OpenLearn is good in the same way that something like FutureLearn, Coursera, EdX or Udacity is good: they're all Massively Open Online Course (MOOC) platforms and therefore their courses aren't valued as real qualifications. They are however good evidence of interest and knowledge in the subjects you study, of working hard to learn in your spare time and of continuing personal development in the workplace. Some of them, such as Udacity and Coursera, offer paid-for "nanodegree" or "specialisation certificates" which claim to be valued similarly to higher education but I'm dubious about that.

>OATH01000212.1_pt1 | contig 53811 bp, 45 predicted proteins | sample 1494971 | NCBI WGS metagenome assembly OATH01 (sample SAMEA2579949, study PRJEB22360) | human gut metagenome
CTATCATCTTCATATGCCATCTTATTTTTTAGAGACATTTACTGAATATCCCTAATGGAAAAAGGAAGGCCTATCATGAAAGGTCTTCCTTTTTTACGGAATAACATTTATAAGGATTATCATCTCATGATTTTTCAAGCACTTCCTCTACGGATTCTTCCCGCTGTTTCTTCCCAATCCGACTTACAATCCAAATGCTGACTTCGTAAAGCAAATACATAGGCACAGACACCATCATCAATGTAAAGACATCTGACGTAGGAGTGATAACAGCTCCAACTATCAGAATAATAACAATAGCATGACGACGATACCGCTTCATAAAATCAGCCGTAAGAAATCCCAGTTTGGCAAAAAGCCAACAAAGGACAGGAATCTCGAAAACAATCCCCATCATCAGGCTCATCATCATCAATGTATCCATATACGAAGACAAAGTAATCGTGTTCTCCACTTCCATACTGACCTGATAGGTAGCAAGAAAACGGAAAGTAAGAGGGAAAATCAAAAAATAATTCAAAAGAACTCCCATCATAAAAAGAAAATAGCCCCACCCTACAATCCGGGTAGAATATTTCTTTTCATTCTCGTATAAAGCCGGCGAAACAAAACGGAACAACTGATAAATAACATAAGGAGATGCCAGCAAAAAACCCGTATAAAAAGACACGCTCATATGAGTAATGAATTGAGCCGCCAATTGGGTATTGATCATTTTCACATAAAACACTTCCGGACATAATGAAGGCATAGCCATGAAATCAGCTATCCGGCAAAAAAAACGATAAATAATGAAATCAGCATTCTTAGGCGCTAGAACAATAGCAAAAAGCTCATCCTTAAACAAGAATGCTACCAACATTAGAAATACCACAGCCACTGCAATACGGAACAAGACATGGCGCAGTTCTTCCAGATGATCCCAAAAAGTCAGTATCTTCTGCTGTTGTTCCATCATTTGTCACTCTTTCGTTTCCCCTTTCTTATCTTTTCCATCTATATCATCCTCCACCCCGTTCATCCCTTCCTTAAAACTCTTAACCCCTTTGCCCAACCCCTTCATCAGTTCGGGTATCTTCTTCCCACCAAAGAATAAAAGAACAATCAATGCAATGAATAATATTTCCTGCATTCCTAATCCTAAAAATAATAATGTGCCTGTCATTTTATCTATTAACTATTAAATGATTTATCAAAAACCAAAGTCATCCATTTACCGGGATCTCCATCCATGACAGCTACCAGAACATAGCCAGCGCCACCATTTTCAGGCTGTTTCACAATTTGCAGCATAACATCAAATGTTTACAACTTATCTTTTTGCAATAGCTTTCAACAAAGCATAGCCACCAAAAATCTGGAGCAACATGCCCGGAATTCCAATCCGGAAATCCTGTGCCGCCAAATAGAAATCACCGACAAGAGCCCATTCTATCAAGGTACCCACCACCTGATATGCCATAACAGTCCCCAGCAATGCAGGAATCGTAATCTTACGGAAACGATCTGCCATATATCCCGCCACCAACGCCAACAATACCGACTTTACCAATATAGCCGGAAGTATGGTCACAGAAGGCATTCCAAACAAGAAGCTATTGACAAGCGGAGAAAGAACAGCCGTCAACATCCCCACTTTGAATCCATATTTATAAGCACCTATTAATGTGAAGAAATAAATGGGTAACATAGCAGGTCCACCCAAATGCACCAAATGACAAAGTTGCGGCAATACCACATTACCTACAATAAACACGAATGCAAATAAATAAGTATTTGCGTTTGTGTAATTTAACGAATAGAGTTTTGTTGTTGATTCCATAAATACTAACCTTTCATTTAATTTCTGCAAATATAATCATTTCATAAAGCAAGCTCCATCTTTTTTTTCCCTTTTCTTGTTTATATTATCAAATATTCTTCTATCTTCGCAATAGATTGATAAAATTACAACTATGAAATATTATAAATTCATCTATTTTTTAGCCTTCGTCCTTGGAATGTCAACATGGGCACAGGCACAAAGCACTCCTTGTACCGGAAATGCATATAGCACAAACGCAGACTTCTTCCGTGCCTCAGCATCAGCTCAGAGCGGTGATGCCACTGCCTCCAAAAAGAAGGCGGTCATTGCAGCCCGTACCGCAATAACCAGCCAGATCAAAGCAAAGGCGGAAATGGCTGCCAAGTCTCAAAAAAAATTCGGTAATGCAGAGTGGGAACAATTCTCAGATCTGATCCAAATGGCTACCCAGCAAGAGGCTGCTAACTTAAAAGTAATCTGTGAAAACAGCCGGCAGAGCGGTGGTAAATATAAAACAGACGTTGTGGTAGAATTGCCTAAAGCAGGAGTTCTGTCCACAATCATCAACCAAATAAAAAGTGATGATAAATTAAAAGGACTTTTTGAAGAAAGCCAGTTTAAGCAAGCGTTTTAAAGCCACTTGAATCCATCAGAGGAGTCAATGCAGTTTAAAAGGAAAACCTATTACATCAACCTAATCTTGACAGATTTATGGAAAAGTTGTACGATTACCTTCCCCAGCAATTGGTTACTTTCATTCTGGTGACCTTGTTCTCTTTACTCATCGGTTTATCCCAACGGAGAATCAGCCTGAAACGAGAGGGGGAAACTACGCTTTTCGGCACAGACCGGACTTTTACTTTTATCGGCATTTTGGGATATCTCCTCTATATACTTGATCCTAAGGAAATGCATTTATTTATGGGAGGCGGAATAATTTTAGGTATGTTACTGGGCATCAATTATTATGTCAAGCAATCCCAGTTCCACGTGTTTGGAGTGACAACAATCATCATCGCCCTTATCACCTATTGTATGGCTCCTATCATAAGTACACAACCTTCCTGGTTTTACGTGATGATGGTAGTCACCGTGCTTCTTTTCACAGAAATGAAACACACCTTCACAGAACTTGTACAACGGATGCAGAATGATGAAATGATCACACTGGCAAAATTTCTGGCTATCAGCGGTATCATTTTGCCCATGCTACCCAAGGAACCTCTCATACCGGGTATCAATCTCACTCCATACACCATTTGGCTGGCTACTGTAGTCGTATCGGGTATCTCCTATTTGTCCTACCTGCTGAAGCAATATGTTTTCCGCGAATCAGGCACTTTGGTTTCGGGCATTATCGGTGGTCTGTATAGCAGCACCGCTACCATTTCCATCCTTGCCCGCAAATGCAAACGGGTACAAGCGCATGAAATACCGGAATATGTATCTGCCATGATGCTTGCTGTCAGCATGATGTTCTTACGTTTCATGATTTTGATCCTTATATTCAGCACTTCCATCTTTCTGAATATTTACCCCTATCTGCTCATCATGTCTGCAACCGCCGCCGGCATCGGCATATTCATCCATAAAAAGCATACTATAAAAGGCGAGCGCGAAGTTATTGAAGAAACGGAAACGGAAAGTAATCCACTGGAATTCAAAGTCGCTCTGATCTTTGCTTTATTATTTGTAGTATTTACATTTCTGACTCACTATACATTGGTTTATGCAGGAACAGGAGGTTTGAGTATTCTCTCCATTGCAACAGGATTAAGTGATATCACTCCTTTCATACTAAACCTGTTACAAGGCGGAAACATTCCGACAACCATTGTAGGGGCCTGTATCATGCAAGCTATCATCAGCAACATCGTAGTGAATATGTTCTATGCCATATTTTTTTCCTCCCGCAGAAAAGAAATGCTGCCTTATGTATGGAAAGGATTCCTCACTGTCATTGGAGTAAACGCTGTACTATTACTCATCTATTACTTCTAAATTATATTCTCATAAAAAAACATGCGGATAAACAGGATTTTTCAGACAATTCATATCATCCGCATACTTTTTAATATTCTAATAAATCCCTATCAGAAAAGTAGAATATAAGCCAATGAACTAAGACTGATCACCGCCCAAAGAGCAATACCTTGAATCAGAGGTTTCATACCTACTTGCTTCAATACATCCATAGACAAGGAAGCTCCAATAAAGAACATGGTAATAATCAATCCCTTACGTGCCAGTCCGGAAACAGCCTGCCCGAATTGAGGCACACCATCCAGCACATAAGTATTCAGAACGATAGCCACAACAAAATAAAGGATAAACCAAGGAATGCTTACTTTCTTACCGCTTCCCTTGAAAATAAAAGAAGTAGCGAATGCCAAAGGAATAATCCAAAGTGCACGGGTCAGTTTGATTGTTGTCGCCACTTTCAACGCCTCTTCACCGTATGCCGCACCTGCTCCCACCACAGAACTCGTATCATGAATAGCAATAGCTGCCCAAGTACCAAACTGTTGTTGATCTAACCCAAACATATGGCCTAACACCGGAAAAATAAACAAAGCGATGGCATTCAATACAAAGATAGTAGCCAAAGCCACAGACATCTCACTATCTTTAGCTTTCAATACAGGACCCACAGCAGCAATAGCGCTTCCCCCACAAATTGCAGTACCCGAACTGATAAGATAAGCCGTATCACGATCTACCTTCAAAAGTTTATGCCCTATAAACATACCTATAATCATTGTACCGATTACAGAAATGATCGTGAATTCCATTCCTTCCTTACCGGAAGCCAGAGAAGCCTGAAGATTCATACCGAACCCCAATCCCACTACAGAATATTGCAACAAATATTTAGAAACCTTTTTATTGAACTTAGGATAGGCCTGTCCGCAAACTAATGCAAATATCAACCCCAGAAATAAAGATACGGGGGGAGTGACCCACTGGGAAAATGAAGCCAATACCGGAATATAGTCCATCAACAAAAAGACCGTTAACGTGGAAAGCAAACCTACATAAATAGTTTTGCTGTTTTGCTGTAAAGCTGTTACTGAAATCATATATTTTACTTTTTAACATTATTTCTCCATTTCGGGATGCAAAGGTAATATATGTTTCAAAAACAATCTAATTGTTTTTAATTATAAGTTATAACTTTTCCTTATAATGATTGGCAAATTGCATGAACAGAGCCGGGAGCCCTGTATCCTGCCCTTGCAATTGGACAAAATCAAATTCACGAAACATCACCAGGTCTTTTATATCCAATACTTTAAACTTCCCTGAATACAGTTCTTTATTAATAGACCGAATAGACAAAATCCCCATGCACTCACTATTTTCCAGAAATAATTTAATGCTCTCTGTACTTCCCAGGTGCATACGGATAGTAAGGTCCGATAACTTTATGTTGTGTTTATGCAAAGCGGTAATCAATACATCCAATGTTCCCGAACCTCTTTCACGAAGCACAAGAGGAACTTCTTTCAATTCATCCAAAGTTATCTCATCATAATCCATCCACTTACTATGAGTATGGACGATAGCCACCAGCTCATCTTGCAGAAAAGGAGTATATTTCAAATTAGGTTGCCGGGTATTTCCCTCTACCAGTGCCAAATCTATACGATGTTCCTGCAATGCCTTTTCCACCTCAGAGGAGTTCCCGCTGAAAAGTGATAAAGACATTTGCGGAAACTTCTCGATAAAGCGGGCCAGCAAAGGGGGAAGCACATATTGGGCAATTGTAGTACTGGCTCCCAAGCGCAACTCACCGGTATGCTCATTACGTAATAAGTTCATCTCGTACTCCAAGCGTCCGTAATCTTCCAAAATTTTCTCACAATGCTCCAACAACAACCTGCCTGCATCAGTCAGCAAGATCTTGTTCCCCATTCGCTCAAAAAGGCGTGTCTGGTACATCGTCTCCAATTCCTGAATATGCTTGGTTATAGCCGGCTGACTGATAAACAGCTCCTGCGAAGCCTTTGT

OpenLearn specifically has a huge range of material, much of which is taken from discontinued (and some current) Open University courses. These range from basic introductory courses on things like arithmetic or using calculators to 100 hour extracts from masters degree level modules. I'd say give it a shot, and also try FutureLearn, which is also an Open University initiative which features courses from themselves, other universities and even organisations like the European Space Agency (their course on climate monitoring from space was a really good one).
Definitely give it a try, but don't expect to earn real qualifications.